Sophisticated And Automated
The inability for end users to trust the anarchic unsubscribe mechanisms of
today’s e-mail lists hurts legitimate publishers while doing nothing to
deter spammers, says David Troup, president of
Solinus.com. His company
makes MailFoundry, a new spam-filtering appliance that began shipping on
Sept. 8, too recently to have been considered in Network Computing’s
A sophisticated yet automated way to discern good senders from spammers is
necessary for e-mail to work as a reliable communications medium, Troup says.
“When you have end users participate in spam reporting, you get a tainted
database [with many false complaints],” he explains. “We encourage our users
to report spam, but each report goes to a human editor.”
Troup suggests that, as long as a working unbsubscribe mechanism is now
required by law in the U.S. and elsewhere, the procedure could be standardized
using Internet methods that any e-mail program can tap into. For example,
e-mail servers that send out legitimate lists can be reached by e-mail programs
via routines called POST and GET.
“In the HTML format, you can send that POST or GET to a mail server,” which
could interpret the feedback as an unsubscribe command, Troup says.
A Seal Of Confidence
Until this kind of reliable unsubscribe method is standardized and widely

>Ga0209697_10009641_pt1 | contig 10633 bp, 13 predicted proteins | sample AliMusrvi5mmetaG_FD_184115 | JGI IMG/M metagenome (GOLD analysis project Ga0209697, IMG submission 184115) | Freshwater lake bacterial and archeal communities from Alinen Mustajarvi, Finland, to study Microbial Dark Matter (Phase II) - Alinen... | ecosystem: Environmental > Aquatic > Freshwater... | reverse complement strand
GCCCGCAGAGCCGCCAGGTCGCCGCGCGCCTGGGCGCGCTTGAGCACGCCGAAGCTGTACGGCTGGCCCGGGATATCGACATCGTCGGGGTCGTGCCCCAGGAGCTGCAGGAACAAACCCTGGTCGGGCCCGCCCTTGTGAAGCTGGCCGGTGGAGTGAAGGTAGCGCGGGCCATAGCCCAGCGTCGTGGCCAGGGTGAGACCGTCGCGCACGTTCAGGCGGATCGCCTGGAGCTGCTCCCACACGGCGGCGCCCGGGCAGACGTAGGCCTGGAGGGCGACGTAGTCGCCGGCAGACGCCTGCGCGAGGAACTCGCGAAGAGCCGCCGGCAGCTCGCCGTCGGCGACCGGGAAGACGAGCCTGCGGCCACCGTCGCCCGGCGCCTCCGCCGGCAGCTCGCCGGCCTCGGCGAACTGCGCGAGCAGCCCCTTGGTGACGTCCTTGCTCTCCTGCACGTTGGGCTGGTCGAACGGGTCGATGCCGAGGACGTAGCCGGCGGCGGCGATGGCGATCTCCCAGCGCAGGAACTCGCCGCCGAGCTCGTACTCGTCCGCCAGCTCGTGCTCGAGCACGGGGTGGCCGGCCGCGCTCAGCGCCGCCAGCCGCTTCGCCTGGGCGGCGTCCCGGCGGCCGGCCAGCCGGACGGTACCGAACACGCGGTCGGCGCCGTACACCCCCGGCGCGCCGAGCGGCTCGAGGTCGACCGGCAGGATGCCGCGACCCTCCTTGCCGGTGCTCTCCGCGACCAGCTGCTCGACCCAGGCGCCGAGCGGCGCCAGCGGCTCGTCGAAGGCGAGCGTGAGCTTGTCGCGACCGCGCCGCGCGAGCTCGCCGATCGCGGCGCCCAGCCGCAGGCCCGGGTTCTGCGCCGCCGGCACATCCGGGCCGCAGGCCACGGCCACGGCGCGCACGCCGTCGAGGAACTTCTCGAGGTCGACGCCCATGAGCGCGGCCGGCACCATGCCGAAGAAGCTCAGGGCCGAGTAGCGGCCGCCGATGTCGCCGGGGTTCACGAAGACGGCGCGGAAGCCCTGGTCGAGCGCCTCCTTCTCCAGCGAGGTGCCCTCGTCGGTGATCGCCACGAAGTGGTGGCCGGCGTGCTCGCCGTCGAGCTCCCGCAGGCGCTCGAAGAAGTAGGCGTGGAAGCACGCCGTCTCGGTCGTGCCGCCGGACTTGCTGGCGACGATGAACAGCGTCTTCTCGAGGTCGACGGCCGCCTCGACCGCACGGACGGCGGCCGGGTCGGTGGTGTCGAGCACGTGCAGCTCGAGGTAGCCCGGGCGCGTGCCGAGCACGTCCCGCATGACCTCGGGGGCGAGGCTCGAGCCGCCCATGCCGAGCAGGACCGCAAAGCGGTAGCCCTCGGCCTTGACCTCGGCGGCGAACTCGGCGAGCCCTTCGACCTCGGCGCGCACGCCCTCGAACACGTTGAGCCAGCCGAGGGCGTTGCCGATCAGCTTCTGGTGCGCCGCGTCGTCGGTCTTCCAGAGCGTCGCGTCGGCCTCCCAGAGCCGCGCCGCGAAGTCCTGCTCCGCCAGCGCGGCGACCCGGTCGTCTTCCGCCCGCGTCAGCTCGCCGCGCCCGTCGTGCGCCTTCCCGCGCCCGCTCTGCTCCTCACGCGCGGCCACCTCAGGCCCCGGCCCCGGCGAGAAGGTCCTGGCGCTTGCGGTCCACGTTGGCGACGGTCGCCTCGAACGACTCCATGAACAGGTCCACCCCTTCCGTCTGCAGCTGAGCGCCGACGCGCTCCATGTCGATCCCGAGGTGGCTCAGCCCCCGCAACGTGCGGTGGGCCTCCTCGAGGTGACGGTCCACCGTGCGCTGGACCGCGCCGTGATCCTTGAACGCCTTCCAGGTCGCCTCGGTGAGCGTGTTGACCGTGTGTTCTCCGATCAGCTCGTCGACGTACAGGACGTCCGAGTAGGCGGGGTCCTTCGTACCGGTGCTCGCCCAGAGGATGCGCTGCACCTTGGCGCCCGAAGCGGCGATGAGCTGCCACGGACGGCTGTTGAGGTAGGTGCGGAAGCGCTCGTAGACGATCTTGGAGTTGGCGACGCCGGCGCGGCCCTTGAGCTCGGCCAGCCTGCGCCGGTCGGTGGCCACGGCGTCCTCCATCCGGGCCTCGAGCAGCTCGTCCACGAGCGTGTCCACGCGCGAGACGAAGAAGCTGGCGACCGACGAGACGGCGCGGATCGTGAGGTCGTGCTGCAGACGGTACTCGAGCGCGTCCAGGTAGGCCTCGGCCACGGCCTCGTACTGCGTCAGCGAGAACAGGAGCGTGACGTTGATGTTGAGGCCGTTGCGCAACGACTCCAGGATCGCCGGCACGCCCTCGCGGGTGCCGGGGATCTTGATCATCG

available, Lashback has its own proposal to reassure end users that a
particular newsletter honors cancellation requests.
The company offers to publishers a
Safe Unsubscribe” seal. This is a small graphical image that publishers
with a demonstrably working unsubscribe mechanism can display in their
newsletters and on Web pages. Clicking the image leads the user to a separate
explanation staing that the sender is certified by Lashback
to honor removal requests and that any e-mail addresses entered are safe
This is a great idea. Unfortunately, a quality seal from a little-known company
doesn’t exactly have the reassuring ring of “UL Certified” and other
programs that are backed with millions of dollars of advertising.
Thanks to the so-called smart folks who invented the Internet’s weak e-mail
protocols, however, an ID effort from an obscure little software company is
currently about the only guarantee of an unsubscribe mechanism that we’ve got.